Perhaps the Jews understand this appeal especially well. In 1994, the Dalai Lama visited Israel and asked a rabbi: “What it is that unites Jewish people the world over — what the kernel of the doctrine is that unites all Jews?” The rabbi told him: “When it comes to doctrine, there is hardly any uniformity. What unites all faithful Jews are the rituals. Come Friday, all Jewish homes, from Siberia to Ethiopia, hold Sabbath in the same manner. We have been doing this for thousands of years, since the destruction of the Temple in Jerusalem.”


Look At Me Right Now! .com

June 10, 2014

Social media has ushered in – among other things – an age of staggering egocentricity. Any mook with a mobile phone can, with sickening ease and speed, announce anything to the world. Idealists regard this ability as the freedom of unregulated self-expression. In truth, not every aspect of every self is worth expressing. Too seldom does somebody with an intelligence quotient greater than the number of letters in the English alphabet announce something interesting about something interesting. Too often, social media is little more than an open sewer in which worthwhile self-expression suffocates in dim-witted self indulgence. The ability to tell anybody anything has fooled many into thinking anybody cares. Granted, those many probably did not require much effort to fool.

Why do we visit museums? To see worthwhile art. What if museums let slip standards and filled themselves with every cartoon from a third grader’s penmanship notebook? We would not visit. Or visit once, just for the novelty.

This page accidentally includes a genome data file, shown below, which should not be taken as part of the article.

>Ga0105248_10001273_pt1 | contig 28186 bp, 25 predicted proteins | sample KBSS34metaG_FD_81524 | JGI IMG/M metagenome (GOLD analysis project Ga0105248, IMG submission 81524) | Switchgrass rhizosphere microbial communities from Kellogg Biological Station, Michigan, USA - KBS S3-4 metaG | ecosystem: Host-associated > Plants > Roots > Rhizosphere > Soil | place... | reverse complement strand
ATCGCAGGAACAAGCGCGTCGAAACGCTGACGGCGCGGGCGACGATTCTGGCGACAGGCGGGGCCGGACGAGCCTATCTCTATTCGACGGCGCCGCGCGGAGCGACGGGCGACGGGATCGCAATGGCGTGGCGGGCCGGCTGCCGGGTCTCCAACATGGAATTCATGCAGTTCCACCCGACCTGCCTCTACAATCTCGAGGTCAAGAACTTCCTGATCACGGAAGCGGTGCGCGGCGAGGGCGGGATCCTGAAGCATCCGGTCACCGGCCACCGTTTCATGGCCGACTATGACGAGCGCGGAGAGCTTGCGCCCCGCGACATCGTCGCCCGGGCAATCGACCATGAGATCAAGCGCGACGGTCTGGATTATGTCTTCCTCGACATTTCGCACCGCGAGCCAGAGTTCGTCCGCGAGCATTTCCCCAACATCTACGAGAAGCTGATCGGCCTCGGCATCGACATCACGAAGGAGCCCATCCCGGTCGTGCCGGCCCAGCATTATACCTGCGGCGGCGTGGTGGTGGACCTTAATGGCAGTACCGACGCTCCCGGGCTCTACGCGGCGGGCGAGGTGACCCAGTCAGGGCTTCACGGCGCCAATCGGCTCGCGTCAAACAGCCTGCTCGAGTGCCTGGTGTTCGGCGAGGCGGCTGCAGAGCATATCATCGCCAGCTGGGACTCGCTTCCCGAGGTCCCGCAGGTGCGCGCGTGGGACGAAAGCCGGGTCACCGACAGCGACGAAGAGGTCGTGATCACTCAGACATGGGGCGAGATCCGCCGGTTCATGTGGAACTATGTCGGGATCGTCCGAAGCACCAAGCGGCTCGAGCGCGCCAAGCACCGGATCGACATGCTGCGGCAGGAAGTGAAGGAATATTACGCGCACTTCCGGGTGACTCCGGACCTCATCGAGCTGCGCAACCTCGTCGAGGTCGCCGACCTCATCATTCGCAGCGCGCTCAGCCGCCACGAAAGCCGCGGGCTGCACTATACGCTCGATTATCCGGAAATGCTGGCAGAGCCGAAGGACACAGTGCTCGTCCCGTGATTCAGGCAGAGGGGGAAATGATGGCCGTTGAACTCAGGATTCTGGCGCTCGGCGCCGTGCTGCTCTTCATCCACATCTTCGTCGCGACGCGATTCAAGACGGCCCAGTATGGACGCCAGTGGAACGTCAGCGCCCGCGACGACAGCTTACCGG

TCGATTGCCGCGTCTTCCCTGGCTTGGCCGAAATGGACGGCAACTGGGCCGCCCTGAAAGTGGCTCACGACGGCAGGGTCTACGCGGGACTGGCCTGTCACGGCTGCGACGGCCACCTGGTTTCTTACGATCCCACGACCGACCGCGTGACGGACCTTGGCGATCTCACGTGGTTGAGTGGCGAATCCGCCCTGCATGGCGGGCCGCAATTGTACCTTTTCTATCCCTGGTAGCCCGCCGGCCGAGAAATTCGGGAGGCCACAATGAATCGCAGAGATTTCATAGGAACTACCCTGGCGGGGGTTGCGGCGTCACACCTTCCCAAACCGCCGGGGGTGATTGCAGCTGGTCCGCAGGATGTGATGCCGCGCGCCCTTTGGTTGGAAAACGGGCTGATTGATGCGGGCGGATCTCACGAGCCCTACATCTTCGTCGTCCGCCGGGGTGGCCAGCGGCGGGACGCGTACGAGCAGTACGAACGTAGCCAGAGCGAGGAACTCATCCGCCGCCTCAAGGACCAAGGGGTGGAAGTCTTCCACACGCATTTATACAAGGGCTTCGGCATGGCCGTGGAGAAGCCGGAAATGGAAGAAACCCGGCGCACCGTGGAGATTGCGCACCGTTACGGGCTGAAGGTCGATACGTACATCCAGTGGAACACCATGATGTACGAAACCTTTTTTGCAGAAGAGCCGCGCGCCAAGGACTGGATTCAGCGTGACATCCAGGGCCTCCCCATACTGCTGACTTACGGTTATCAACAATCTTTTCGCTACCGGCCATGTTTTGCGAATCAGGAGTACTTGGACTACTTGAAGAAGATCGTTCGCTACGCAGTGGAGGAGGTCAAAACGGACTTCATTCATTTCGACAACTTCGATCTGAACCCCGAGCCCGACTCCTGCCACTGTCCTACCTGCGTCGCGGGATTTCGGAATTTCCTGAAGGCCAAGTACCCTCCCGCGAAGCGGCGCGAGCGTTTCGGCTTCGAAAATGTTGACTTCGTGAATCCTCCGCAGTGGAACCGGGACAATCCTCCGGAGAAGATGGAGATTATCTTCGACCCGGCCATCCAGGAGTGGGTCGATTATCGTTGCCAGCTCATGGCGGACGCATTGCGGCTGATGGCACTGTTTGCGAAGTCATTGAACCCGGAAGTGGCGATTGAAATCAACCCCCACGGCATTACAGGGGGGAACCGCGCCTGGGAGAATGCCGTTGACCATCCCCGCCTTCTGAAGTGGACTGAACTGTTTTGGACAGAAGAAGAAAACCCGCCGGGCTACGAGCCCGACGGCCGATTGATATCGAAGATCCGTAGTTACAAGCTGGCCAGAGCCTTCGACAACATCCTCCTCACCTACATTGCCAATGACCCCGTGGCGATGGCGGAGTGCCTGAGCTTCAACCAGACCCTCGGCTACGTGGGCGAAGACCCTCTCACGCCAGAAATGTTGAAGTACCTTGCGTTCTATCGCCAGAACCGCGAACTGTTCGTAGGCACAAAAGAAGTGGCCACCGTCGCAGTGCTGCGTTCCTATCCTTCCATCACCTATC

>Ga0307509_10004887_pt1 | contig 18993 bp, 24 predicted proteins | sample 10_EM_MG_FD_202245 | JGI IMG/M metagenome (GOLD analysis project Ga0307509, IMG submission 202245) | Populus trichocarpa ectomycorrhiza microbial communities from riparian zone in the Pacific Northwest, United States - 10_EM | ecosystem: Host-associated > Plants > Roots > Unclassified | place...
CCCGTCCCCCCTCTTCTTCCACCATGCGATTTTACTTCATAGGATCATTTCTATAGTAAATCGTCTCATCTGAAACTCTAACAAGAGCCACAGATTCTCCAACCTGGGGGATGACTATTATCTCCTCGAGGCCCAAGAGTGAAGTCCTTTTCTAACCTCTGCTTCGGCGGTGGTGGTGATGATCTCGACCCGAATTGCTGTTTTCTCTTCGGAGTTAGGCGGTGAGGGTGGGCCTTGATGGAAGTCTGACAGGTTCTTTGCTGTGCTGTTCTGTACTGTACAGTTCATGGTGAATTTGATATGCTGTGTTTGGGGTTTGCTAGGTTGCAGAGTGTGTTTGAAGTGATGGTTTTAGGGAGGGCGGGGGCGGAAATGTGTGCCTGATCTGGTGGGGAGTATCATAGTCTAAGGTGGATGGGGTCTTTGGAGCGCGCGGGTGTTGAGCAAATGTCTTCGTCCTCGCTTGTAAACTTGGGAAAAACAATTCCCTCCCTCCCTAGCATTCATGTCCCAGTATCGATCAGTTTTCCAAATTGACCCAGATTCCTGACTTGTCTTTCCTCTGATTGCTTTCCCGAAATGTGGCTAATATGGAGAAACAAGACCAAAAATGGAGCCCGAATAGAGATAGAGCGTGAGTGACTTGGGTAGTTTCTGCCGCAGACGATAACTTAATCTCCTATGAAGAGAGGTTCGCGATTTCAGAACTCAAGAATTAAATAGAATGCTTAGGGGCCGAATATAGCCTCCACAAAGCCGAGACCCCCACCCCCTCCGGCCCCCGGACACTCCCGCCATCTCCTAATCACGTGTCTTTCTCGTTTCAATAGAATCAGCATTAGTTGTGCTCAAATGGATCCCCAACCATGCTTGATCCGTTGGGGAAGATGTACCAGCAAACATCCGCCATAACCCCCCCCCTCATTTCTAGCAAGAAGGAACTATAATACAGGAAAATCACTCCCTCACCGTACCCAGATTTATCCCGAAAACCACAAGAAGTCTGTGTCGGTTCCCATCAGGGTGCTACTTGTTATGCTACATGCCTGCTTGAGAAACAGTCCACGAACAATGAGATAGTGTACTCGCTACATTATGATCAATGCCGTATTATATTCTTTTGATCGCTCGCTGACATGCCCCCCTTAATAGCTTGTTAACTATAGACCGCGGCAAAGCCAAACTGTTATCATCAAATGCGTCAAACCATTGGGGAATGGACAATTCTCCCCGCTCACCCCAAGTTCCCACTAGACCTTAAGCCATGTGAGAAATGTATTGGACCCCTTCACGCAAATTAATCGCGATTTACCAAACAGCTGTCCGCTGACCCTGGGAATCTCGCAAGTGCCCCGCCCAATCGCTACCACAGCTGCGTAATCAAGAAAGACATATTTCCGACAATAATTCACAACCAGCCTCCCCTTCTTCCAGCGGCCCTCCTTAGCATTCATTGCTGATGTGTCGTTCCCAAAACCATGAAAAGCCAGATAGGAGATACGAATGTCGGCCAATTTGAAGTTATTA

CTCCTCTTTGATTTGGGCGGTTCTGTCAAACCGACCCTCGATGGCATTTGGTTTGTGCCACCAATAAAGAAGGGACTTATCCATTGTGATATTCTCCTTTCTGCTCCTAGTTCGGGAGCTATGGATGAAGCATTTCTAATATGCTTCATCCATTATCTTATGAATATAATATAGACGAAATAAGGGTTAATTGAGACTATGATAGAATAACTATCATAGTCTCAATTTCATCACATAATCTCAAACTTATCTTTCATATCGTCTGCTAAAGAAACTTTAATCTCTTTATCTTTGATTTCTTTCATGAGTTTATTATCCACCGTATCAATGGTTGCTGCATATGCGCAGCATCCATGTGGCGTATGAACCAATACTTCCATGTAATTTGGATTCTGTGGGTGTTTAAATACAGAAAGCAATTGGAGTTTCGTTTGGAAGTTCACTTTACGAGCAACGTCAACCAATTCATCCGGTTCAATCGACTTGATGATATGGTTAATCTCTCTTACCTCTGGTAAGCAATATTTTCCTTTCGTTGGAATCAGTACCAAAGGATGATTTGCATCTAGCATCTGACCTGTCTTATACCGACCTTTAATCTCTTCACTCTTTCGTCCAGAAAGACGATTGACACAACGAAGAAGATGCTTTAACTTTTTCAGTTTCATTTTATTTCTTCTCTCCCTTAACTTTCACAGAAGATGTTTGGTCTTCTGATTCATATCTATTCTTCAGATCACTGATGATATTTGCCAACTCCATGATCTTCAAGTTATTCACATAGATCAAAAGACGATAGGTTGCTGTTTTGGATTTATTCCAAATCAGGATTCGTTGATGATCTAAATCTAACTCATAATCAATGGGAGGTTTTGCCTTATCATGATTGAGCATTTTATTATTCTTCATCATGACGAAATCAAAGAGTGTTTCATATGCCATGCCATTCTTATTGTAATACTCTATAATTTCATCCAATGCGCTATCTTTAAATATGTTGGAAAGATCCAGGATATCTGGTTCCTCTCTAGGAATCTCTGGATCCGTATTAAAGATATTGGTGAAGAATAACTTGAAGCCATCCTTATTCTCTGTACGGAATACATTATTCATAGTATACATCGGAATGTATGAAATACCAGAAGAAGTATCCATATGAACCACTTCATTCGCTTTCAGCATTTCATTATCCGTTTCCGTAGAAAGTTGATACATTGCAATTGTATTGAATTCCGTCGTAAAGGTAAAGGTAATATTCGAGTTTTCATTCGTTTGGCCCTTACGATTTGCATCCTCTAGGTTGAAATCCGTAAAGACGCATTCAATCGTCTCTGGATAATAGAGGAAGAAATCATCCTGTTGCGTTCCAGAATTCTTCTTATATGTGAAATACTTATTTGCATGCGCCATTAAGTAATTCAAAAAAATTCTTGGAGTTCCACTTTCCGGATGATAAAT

Once, publishing a thought to more than the number of subscribers to a neighborhood newsletter required a threshold level of intellect and  at least a nodding acquaintance with the language in which publication was attempted, and typically applying that aptitude to something worth the effort and cost of publication. This was a golden age in which “selfies” did not exist – or, if they did, were not inflicted upon readers like mustard gas. Discretion existed. It was understood that, just as restraint is the essence of taste, an absence of restraint proves an absence of taste.

When effort and cost ceased to constrain publication, so too did quality.

Worse than a simple absence of taste (which is a personal problem) is an overinflated sense of self-importance (which can present a public problem). Those unrestrained by taste in an age of social media are free to indulge a staggering egocentricity which insists people other than their parents care that they are a) sooo tired of waiting in line at Starbucks ha ha ha!, b) thanking all my peeps for the bestest birthday wishes!!! feel sooo loved, or c) omg so so so excited for Glee season finale!!!!!!!!!!

Cost and effort, the safeguards of publishing which once kept the thoughts of morons safely out of sight, are hence mourned.